[FOM] Indispensability of the natural numbers
V.Sazonov at csc.liv.ac.uk
Thu May 20 12:28:51 EDT 2004
Steven Ericsson-Zenith wrote:
> Vladimir Sazonov provides the following metatheory:
>>The actual nature of natural numbers (I mean - in general - not
>>in concrete examples) is our thoughts of them. Our thoughts are
>>sufficiently objective. We can communicate on them one with another.
>>But our perception of our thoughts on N that this imagined entity
>>is solid is our illusion.
> And then says:
>>I do not need any metatheory (as you suggest) to realize this,
>>although I do not exclude the possibility that some metatheoretical
>>considerations might illuminate some questions discussed here.
> Is this not a contradiction? It appear to me that you metatheorise.
Of course, *any* kind of argumentation concerning the nature of
natural numbers and illusions on them could be considered as
(meta)theorising in a very broad and *informal* sense, although
I would not use the term "(meta)theorising" here.
Do you realize that in the second paragraph above from my posting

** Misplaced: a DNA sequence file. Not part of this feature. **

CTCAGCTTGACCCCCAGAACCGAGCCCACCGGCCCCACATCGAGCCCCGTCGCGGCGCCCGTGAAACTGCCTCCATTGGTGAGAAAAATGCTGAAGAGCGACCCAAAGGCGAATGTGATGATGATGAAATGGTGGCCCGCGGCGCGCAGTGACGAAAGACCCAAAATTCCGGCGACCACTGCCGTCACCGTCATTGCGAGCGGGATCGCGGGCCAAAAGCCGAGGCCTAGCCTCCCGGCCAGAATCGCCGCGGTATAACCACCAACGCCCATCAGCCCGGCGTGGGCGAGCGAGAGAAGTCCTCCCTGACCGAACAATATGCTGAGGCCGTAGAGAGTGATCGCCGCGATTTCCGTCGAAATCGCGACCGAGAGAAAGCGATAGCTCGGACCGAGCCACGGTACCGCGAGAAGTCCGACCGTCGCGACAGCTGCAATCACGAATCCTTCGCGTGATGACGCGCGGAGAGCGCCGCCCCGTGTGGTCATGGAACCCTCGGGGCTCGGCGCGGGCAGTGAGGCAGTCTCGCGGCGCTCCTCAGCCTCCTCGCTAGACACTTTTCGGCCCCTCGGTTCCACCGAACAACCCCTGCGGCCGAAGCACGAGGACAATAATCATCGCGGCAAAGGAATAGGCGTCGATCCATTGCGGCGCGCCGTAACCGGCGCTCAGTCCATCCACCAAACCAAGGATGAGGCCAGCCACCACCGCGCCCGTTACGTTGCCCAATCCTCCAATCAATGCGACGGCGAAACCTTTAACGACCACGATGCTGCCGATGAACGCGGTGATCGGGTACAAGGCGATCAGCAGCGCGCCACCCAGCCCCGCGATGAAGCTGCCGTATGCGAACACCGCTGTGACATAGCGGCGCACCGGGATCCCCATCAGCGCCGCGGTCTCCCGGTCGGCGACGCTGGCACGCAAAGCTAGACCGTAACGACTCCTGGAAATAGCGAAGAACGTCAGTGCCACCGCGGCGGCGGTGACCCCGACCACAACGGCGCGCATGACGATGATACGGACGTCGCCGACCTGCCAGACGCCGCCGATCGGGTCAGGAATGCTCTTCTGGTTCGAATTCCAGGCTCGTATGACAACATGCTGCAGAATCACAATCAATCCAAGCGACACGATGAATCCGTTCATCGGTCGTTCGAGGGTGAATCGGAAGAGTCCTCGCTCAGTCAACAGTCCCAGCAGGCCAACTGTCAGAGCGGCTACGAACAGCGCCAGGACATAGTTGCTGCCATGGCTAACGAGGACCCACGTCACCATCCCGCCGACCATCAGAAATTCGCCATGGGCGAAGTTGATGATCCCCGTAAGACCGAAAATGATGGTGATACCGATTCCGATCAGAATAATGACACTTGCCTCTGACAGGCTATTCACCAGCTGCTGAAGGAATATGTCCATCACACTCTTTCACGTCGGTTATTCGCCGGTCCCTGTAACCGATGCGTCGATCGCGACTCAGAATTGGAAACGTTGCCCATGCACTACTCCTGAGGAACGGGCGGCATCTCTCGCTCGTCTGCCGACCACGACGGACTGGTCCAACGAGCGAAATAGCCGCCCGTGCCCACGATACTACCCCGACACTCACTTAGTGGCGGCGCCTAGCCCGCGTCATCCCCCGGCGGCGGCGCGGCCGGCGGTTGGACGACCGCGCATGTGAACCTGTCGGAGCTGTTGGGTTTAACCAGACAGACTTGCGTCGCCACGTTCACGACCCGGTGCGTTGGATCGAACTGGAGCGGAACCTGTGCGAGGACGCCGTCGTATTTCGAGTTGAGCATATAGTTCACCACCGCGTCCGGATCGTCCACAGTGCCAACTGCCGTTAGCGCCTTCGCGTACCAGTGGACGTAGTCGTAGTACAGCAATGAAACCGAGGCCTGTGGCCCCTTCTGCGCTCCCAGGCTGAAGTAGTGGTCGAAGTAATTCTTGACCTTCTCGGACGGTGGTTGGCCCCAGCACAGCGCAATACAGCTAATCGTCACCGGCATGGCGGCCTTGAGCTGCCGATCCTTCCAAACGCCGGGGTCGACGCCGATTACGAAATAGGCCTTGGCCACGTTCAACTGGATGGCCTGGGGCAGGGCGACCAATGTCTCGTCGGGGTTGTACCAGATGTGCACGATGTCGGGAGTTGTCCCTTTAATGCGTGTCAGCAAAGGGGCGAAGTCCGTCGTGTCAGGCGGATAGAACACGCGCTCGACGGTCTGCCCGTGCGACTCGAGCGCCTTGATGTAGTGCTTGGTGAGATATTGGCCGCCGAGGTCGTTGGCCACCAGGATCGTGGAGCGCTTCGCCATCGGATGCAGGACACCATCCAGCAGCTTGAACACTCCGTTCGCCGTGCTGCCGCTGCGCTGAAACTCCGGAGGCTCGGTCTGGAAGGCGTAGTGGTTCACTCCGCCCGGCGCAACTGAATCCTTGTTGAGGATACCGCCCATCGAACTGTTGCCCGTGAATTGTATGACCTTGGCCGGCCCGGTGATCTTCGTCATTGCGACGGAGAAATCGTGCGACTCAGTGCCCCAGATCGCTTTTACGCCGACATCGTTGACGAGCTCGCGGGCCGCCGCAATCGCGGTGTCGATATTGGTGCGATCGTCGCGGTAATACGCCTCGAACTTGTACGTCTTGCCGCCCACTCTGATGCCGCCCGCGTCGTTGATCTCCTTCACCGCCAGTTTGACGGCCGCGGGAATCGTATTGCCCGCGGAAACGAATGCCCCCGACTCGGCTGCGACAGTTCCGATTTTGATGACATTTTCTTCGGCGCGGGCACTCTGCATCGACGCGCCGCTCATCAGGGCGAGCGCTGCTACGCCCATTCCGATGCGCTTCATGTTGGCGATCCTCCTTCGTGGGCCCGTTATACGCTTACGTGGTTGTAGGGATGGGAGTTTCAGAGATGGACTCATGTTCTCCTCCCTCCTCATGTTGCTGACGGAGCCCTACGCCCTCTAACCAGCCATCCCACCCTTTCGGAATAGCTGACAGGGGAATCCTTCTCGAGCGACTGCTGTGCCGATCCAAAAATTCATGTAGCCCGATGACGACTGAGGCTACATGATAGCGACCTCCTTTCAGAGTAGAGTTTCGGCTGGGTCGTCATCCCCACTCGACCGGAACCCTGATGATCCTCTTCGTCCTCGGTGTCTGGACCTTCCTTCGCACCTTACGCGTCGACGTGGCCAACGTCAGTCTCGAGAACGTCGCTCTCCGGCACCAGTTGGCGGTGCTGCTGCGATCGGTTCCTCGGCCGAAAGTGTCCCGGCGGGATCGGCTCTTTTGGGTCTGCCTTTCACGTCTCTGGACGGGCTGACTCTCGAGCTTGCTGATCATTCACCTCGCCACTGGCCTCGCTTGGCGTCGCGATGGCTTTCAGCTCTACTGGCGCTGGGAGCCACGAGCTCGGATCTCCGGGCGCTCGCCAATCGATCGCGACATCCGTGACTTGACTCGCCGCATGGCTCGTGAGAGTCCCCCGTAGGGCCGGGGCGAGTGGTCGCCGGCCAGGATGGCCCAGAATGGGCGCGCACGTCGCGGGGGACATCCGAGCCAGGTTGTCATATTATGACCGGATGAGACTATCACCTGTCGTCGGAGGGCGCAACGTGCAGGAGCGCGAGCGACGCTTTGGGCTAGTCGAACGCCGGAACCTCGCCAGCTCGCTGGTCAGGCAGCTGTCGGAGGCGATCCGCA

I mean rather a *formal* metatheory and confirm that "some
metatheoretical considerations might illuminate some questions
Is this really a contradiction?
In the next posting Steven Ericsson-Zenith wrote:
> Vladimir Sazonov said:
>>I have no *exact* understanding of what illusion is.
>>According to Webster's English Dictionary in the Internet:
>>illusion is "perception of something objectively existing in such
>>a way as to cause misinterpretation of its actual nature".
> Appeal to common usage does not help us here.
Does not help absolutely? Should not we start with something
simple, and only after achieving a good understanding on this
level to go to the second, etc? There is a lot of mess and
mutual misunderstanding even on the first level and
*inappropriate* appealing to metatheories (about formal systems)
on this level makes things even more messy and leads us to a
If you know what to say on the following part below, please do that.
My way of thinking is probably slightly different. But I presented
something more concrete in my answer to Timothy Y. Chow. In particular,
I tried to explicate why solidness of N (or, actually, of the meaning
of "and so on") is illusive.
> It seems to me, on further review, that you are missing an important
> aspect of this question.
> An understanding of the nature of apprehension and the "process" of
> prediction in inference - abduction, induction and deduction - in which
> illusion is simply a part - demands that we provide comprehensive
> metatheory. And in this manner we can, in fact, provide an exact
> definition of what illusion is.
> With respect,
> With respect,
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